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The Medicare program has developed a system for rating the overall care provided by hospitals based on a variety of measures that reflect common conditions that hospitals treat, such as heart attacks or pneumonia. Hospitals may perform more complex services or procedures not reflected in the measures on Hospital Compare. The overall hospital rating is the Medicare program’s attempt to summarize how well each hospital performed, on average, compared to other hospitals in the U.S.

The overall hospital rating ranges from 1 to 5 stars. The more stars, the better a hospital performed on the available quality measures. The most common overall hospital rating is 3 stars. Learn more about hospital overall rating calculations by clicking here. You can also learn more about Griffin’s Overall Star Rating by clicking here.

Hospitals report data to the Centers for Medicare & Medicaid Services, the federal agency that runs the Medicare program, through the Hospital Inpatient Quality Reporting (IQR) Program and the Hospital Outpatient Quality Reporting (OQR) Program. The Hospital Compare overall hospital rating includes up to 57 of these measures in the overall rating calculation. Learn more.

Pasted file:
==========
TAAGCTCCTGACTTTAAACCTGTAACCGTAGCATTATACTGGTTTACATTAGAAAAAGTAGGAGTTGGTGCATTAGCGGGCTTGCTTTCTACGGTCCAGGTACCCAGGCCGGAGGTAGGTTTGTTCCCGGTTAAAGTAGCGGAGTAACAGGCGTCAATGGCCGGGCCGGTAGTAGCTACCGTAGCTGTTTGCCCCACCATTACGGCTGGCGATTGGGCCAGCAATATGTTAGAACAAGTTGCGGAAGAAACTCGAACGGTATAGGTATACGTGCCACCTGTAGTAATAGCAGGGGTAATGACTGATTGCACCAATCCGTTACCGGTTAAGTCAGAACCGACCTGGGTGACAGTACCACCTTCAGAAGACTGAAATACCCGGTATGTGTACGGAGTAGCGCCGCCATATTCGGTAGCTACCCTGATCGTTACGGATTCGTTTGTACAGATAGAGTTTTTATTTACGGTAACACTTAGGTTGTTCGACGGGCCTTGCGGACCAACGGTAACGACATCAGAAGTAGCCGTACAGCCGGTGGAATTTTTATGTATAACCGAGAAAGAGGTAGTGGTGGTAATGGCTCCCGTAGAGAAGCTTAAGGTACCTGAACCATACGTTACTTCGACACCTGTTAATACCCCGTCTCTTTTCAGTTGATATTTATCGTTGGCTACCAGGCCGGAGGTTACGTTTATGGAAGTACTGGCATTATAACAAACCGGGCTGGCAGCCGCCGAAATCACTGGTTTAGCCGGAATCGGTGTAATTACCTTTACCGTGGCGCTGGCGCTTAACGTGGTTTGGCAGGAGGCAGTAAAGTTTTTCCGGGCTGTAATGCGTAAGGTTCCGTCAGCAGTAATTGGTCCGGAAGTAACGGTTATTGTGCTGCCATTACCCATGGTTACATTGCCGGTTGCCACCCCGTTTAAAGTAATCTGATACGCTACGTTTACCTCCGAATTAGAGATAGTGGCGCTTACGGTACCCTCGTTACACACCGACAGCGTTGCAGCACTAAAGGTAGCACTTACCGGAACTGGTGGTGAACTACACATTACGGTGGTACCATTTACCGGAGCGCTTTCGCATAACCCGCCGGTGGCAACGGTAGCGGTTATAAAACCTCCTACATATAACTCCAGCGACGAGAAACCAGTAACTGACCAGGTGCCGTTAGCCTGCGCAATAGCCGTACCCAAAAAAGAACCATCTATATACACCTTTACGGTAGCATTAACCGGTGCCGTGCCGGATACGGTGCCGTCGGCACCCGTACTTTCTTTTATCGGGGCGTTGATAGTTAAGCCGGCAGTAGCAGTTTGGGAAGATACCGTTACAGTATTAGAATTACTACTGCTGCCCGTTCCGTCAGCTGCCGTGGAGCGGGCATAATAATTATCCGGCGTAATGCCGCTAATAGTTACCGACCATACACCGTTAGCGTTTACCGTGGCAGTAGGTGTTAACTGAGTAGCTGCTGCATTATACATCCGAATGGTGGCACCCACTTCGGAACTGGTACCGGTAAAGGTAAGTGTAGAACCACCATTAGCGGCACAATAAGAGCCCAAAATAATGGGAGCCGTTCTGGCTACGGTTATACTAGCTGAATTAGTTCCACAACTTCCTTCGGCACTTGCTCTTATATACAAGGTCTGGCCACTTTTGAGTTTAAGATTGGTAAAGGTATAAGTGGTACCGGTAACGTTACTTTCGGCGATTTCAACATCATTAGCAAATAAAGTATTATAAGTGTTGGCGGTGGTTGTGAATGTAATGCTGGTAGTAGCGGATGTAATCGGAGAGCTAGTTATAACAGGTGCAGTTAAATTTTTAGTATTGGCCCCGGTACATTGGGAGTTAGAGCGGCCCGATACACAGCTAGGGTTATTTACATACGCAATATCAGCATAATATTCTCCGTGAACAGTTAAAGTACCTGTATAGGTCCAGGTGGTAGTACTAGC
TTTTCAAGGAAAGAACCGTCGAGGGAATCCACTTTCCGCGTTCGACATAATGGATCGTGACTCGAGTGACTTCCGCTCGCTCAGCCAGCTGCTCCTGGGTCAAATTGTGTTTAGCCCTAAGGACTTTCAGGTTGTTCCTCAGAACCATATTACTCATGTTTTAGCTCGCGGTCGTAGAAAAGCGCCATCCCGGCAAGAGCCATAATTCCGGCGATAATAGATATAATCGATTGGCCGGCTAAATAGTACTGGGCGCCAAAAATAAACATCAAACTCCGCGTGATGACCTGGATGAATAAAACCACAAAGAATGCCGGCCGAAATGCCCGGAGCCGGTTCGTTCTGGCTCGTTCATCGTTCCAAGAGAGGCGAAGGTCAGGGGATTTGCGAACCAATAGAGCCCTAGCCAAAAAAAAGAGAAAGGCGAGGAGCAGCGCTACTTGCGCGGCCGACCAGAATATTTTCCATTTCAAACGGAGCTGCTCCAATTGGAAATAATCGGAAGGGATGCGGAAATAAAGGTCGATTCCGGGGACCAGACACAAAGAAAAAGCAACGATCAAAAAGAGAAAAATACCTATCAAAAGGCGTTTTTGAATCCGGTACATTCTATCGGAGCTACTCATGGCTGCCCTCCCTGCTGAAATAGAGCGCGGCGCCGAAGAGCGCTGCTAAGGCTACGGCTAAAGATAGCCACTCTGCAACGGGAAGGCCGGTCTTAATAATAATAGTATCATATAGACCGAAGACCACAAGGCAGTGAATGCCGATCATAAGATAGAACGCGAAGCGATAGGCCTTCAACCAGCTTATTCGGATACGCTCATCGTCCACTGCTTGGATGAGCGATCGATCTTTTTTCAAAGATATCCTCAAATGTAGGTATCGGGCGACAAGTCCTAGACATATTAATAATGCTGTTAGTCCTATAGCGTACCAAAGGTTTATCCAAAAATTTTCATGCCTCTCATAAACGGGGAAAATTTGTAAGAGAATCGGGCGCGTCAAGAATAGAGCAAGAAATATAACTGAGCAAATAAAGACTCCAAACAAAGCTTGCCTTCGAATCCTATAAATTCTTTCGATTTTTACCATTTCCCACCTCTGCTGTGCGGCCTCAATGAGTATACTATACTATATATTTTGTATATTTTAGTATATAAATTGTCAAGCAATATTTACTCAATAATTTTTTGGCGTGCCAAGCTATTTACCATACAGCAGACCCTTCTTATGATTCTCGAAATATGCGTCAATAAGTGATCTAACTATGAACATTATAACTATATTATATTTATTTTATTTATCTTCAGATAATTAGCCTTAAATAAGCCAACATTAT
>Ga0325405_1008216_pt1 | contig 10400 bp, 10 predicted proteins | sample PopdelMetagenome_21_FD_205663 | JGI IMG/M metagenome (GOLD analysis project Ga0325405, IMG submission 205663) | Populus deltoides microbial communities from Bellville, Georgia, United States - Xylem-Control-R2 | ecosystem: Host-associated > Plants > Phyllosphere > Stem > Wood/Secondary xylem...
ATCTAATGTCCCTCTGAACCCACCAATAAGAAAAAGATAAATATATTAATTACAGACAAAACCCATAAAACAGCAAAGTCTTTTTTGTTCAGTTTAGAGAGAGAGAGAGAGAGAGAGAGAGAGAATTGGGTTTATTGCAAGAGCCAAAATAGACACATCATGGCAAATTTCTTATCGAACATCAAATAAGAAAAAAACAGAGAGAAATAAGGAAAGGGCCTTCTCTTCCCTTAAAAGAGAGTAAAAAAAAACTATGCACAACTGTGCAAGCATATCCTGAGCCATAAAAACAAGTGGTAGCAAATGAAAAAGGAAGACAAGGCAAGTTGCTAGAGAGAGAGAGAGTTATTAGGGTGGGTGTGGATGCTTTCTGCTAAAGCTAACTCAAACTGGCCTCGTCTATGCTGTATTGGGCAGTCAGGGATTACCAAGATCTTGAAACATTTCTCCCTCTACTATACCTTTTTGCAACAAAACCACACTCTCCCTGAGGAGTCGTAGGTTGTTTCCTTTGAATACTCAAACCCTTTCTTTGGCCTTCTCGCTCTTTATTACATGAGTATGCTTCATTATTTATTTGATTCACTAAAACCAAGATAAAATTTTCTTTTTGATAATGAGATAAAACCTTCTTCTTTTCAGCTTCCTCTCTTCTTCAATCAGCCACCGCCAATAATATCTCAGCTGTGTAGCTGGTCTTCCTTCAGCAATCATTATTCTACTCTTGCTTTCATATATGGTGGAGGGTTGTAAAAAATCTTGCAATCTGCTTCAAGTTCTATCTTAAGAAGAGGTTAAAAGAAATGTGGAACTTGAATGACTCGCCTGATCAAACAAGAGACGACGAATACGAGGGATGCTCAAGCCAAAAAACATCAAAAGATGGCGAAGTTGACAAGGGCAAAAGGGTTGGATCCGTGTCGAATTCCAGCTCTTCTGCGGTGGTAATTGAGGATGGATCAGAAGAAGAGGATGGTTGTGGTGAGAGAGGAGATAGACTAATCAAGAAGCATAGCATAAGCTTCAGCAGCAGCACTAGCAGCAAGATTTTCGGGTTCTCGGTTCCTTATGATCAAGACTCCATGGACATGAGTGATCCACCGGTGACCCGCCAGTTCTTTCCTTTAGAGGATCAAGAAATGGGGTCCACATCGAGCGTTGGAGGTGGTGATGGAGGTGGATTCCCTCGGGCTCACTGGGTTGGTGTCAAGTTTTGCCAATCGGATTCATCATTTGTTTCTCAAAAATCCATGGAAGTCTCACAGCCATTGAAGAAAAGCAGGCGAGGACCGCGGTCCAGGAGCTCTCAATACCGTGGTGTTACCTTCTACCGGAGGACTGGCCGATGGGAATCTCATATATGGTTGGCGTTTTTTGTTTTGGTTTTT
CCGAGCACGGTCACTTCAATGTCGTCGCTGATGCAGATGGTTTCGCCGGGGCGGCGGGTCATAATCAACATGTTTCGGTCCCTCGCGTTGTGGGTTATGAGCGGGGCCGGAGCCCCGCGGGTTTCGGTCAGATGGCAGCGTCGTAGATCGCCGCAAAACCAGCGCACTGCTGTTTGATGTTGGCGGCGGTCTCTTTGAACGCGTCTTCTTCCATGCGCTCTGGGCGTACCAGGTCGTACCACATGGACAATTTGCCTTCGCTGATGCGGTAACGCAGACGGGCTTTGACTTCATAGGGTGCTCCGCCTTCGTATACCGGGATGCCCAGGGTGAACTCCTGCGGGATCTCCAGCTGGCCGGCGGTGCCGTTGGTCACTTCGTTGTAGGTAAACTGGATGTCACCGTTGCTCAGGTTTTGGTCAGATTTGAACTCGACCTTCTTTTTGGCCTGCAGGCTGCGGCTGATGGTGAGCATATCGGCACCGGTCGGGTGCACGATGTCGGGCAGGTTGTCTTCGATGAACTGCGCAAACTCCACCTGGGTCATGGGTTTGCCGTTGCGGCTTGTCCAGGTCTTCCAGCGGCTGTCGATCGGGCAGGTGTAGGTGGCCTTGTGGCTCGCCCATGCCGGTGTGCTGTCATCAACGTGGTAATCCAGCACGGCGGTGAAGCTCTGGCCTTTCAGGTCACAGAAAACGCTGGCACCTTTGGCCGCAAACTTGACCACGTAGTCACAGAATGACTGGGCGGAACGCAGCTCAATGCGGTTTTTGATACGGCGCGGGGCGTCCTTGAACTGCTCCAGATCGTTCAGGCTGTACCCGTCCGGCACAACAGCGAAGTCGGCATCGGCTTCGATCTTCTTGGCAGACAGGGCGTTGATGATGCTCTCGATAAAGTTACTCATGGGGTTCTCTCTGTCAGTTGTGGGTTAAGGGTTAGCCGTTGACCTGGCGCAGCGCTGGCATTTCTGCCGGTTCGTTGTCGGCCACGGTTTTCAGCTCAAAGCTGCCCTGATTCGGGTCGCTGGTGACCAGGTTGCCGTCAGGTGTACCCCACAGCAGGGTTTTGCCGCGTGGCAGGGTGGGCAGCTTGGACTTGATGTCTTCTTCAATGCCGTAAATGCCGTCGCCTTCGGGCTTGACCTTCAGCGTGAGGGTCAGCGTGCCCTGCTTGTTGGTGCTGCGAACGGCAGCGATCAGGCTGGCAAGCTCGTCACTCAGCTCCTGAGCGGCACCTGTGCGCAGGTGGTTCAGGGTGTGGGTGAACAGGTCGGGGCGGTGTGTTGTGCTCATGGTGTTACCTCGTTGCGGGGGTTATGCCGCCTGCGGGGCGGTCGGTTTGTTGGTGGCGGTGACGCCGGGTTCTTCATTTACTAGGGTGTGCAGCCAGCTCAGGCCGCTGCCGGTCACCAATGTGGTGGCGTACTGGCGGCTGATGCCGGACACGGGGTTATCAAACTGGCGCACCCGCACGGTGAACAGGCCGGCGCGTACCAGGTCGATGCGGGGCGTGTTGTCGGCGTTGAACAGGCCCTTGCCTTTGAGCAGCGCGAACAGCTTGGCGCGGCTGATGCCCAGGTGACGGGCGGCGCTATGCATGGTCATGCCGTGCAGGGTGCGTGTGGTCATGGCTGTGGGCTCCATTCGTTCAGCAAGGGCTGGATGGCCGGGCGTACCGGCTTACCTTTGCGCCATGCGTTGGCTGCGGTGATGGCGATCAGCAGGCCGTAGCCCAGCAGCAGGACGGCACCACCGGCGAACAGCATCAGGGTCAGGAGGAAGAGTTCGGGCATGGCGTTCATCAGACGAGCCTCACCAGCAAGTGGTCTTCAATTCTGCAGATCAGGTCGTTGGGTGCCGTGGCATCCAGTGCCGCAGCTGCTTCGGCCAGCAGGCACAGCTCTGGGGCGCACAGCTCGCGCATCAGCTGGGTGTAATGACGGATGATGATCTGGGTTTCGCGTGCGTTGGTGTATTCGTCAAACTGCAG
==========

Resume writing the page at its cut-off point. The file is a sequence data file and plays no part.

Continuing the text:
Some of the measures used to calculate the overall hospital rating are based only on data from Medicare patients and some are based on data from all patients. The claims-based measures, which include the mortality, readmission, complications, PSI-90, and imaging efficiency measures, are calculated using Medicare fee-for-service (FFS) hospital claims data only. The process of care, healthcare-associated infection (HAI), and HCAHPS Survey measures include data from all payers.